Scotland’s ambition to become Europe’s leading space nation by 2030 gets a boost thanks to guidance from a group of global experts.
The Scottish International Space Advisory Committee (SISAC) is made up of members of the Scottish Government’s GlobalScot programme.
It is made up of Scots in business from around the world who have come together to provide advice and identify opportunities to achieve a £4bn share of the global space market and 20,000 jobs in the sector over the next seven years.
Scotland is making great strides in the sector, with the first orbital launch from Scottish soil this year.
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Both SaxaVord Spaceport in Shetland and Space Hub Sutherland are months away from launching.
The latter will host launches for Orbex owners starting next year, while SaxaVord will offer a multi-user, multi-platform launch facility with multiple launch partners.
Business Minister Ivan McKee said: “Space provides a tremendous opportunity for Scotland in terms of the economic development it brings, its relevance to the climate change agenda and the power it has to inspire the next generation.
“That is why the Scottish Government has identified it as a priority in our National Strategy for Economic Transformation.
“The space sector is a key opportunity for the future and we will continue to build on our strengths.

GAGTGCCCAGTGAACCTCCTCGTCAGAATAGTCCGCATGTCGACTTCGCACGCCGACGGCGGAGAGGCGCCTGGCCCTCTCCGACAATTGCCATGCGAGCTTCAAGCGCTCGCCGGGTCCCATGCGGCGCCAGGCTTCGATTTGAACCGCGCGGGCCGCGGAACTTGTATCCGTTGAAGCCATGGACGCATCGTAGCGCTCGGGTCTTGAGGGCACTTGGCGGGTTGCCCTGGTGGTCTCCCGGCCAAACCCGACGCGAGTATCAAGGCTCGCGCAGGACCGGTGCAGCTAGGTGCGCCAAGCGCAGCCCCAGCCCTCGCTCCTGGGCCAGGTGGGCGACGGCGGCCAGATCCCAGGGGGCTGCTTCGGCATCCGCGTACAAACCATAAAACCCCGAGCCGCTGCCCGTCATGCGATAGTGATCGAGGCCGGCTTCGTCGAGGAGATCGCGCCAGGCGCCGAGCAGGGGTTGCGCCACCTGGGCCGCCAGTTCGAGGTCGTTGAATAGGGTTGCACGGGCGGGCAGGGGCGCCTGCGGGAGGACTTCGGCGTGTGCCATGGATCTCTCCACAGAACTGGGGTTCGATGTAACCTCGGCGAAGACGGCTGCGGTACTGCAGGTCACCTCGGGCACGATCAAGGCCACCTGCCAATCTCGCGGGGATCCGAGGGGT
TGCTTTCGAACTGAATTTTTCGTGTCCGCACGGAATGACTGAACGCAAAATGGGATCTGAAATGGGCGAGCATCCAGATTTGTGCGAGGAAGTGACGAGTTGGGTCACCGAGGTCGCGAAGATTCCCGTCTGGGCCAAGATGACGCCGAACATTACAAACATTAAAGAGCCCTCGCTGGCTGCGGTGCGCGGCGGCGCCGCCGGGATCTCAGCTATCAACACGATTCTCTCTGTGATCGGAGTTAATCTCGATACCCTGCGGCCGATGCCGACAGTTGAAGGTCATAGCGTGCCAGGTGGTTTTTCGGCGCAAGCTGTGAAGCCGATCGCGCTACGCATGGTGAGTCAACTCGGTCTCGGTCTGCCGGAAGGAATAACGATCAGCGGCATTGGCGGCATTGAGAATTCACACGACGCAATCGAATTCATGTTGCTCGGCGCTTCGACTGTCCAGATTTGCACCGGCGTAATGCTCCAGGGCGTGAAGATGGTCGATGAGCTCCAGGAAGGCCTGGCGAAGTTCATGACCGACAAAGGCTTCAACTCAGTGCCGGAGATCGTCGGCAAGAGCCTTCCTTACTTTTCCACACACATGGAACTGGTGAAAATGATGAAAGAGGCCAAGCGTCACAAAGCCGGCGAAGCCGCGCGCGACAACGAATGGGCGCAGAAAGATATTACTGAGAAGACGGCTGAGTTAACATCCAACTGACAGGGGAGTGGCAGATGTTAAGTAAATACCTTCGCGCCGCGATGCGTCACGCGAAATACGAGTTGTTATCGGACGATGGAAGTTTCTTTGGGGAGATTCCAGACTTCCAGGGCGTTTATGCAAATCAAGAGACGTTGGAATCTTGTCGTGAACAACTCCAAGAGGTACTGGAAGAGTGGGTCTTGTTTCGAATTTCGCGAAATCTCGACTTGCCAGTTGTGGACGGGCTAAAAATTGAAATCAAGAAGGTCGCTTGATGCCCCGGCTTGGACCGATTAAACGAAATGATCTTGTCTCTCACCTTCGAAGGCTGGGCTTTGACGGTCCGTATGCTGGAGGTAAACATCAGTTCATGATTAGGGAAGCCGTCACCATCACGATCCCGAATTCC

“The experience and knowledge offered by SISAC members will be very beneficial for our progress.
“I am grateful to the members of this new committee for volunteering to come together to help Scotland realize its full potential in the growth of the space sector.”
Scotland is also one of the world’s leading small satellite manufacturing nations, with Glasgow building more than anywhere else in Europe.
According to the most recent figures (published in 2019-20), the industry creates around 8,440 jobs in Scotland.
This represents almost a fifth of the jobs in the UK space sector. SISAC President Joanna Peter said the committee’s intent was to “fuel and ignite a national passion for a space-based economy.”
“Working with the GlobalScot organization and our network of national and international leaders, we aim to develop strategic recommendations, based on accurate and transparent advocacy, influence, consultation and development.”
Scotland’s position in the northern half of the Northern Hemisphere means it is well placed to launch satellites into Lower Earth Orbit (LEO).
Launches from Scotland will have shorter trajectories and the satellites will reach their destination more quickly, reducing risk.